Approximation of high-resolution surface wind speed in the North Atlantic using discriminative and generative neural models based on RAS-NAAD 40-year hindcast
November 14, 2022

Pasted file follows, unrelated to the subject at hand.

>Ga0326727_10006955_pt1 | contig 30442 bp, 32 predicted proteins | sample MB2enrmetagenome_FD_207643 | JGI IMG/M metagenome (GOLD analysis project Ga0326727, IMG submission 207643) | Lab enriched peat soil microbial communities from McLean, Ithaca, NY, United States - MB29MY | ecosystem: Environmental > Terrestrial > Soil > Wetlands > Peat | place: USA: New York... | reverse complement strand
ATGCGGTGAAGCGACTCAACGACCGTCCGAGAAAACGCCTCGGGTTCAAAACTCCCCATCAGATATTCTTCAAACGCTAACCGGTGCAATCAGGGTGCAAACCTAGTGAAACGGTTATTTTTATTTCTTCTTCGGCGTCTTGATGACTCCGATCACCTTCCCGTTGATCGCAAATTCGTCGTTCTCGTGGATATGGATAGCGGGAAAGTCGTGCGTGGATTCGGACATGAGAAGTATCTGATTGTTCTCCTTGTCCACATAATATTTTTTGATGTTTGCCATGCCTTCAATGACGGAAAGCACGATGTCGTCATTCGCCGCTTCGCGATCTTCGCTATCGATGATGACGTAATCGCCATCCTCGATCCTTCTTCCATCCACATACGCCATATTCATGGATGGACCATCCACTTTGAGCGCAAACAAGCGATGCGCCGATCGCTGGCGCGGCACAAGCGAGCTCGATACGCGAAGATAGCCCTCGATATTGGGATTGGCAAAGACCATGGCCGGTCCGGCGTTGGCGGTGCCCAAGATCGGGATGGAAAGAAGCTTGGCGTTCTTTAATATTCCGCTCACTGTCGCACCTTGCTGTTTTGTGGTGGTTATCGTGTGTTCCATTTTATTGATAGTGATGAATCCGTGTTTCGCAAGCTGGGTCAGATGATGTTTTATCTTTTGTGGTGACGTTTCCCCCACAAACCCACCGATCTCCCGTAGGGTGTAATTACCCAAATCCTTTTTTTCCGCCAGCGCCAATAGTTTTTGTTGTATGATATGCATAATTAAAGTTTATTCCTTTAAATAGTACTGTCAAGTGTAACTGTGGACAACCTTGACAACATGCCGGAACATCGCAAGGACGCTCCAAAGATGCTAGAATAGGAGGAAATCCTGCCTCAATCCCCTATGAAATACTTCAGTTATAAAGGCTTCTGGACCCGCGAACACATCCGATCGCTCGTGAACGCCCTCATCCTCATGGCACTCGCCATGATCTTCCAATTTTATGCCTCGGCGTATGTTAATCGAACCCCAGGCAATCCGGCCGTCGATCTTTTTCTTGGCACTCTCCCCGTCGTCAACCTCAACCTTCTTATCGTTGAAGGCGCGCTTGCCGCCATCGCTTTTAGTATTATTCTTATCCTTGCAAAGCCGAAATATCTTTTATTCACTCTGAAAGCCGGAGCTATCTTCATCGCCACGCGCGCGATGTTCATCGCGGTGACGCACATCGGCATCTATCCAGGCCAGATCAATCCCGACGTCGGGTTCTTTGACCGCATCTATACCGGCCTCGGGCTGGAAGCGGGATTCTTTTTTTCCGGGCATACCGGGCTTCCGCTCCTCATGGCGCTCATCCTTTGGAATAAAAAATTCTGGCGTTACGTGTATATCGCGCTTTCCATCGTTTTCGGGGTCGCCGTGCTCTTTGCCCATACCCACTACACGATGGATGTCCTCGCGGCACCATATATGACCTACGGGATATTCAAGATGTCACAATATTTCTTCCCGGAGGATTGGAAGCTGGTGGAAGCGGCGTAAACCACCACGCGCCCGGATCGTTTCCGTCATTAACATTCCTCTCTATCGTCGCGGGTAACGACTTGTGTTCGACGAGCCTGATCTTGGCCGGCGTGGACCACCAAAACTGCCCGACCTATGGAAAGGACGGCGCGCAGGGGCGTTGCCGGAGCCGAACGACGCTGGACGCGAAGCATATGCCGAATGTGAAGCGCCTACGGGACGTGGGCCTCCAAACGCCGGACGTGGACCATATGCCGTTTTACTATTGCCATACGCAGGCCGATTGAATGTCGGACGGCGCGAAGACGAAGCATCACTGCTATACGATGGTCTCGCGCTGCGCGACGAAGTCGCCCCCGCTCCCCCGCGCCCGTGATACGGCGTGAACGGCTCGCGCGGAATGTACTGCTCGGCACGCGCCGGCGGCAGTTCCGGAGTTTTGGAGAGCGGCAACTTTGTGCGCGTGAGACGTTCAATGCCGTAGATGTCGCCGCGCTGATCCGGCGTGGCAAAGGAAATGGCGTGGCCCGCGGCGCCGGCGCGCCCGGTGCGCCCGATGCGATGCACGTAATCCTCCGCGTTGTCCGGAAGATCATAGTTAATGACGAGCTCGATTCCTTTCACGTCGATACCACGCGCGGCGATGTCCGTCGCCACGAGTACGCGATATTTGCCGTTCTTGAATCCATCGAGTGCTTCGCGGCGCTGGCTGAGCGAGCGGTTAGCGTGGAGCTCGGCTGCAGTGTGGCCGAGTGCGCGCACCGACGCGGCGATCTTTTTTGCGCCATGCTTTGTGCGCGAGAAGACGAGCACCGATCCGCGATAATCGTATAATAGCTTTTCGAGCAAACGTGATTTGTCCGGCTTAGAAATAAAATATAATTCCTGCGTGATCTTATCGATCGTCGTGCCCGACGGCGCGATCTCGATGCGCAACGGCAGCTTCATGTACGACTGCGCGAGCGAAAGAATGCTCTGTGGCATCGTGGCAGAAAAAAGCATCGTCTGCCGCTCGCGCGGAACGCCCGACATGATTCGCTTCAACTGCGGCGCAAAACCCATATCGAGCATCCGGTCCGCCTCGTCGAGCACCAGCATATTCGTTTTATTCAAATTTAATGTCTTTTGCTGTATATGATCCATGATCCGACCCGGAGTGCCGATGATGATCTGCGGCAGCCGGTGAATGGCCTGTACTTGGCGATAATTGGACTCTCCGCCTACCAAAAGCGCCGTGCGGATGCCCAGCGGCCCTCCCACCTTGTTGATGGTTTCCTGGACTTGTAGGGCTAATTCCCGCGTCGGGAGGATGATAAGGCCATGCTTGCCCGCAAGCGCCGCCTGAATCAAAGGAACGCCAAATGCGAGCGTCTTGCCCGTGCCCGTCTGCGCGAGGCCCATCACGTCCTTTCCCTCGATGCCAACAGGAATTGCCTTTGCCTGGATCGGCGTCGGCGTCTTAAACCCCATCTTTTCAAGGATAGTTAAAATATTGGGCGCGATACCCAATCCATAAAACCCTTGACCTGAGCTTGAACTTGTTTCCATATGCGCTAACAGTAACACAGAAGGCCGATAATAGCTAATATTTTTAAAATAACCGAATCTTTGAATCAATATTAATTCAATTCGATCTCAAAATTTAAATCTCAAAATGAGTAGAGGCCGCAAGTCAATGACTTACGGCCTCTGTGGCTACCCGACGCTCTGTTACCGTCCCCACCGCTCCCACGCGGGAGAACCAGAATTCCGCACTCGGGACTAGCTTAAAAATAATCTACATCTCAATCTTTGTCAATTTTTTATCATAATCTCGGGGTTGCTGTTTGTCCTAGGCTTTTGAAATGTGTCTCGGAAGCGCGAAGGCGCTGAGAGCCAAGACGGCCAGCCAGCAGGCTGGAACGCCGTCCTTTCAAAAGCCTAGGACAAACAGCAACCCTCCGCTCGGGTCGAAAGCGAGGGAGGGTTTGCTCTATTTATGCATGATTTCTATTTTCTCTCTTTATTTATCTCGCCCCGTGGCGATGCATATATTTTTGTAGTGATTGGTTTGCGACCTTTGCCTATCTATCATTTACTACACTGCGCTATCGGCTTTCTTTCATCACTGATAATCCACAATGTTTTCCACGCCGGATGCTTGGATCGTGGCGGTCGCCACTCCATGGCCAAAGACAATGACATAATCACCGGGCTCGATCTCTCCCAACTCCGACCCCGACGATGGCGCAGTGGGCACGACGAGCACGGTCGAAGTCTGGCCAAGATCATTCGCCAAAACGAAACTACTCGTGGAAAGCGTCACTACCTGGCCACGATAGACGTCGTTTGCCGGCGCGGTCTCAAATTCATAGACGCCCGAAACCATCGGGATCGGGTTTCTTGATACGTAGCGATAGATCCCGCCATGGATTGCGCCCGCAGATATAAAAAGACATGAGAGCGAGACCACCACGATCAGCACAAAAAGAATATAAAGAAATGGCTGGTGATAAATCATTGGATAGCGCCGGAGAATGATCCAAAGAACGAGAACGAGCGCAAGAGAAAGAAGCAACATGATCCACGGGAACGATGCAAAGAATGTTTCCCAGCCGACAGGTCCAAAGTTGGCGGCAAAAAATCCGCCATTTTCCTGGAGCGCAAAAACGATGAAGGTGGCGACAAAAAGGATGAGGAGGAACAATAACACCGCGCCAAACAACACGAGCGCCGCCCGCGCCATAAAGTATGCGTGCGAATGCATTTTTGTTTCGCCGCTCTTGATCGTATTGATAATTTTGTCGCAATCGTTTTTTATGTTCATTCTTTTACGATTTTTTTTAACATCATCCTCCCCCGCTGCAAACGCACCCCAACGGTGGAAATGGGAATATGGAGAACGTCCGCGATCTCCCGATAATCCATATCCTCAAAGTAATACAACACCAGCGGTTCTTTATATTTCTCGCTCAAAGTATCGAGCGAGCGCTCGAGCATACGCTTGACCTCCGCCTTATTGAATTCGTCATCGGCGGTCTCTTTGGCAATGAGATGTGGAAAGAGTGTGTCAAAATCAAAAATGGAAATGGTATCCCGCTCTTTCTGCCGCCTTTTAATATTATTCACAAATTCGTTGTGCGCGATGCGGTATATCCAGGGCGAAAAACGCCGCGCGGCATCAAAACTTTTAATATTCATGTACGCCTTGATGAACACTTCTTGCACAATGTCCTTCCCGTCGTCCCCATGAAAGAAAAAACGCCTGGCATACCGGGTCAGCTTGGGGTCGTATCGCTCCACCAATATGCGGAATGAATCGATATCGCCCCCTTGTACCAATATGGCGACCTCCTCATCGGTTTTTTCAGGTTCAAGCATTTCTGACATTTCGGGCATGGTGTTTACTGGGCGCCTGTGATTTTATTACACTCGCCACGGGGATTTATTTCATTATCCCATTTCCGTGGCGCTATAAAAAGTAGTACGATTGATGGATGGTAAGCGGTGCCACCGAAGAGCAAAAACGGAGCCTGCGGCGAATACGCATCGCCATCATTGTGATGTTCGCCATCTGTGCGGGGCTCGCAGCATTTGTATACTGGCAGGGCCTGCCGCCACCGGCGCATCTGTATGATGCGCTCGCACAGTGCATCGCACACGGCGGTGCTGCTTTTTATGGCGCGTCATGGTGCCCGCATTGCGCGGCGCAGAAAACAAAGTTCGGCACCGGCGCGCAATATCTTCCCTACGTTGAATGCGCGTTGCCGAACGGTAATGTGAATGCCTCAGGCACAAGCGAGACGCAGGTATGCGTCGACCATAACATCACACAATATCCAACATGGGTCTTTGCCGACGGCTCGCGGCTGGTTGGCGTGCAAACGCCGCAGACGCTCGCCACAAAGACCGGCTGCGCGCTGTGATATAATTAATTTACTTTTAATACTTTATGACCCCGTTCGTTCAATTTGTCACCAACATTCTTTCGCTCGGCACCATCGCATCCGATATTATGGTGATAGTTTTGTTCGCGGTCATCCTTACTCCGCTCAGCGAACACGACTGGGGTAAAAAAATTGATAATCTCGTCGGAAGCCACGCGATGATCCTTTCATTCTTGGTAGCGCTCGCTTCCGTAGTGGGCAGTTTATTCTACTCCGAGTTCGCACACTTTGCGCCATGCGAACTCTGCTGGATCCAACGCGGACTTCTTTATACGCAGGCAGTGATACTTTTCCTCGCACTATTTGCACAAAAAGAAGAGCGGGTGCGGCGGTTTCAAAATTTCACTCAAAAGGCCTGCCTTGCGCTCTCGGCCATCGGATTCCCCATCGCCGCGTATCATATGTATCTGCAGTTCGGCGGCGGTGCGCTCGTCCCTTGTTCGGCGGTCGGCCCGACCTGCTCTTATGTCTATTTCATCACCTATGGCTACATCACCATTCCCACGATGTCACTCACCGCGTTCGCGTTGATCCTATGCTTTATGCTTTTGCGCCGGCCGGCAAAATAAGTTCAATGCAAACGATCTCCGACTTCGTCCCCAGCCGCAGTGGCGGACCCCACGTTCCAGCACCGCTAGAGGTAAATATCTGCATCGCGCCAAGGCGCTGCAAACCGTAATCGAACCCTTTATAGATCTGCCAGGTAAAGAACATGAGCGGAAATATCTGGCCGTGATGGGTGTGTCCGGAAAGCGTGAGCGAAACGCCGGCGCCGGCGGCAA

Surface wind is one of the most important atmospheric fields in climate research. Accurate prediction of high spatial resolution surface wind has a wide variety of applications, such as renewable wind energy and forecasts of extreme weather events. General circulation models (GCMs) study climate system on a global scale. Their main issues are the low resolution of the modeling results and high computational costs. One of the solutions to these problems is statistical downscaling. Statistical downscaling methods discover functional relationships avoiding computationally expensive high-resolution hydrodynamic simulations. Deep learning methods, including artificial neural networks (ANNs), are one of the typical machine-learning approaches approximating complex nonlinear relationships. In our study, we explored the capabilities of statistical 5x spatial downscaling of surface wind over the ocean in the North Atlantic region. Low-resolution input data and high-resolution validation data were provided by RAS-NAAD 40-year hindcast. We applied several downscaling methods, including bicubic interpolation as a reference solution, various discriminative convolutional neural networks (CNNs) such as Linear CNN, Residual CNN, CNN with skip connections, and generative adversarial network (GAN) based on SR-GAN. We also compared downscaling results in terms of RMSE, PSNR and other quality metrics including the ones representing the reconstruction of extreme winds. We evaluated the computational costs and the quality of different methods and reference solution to identify advantages and lacks of machine-learning downscaling. As a result, both discriminative and generative ANN-based downscaling methods have not outperformed reference solution in downscaling quality. Nevertheless, for further research, we consider GANs as the most promising ANN architectures for surface wind downscaling based on their fine-structure modeling ability.
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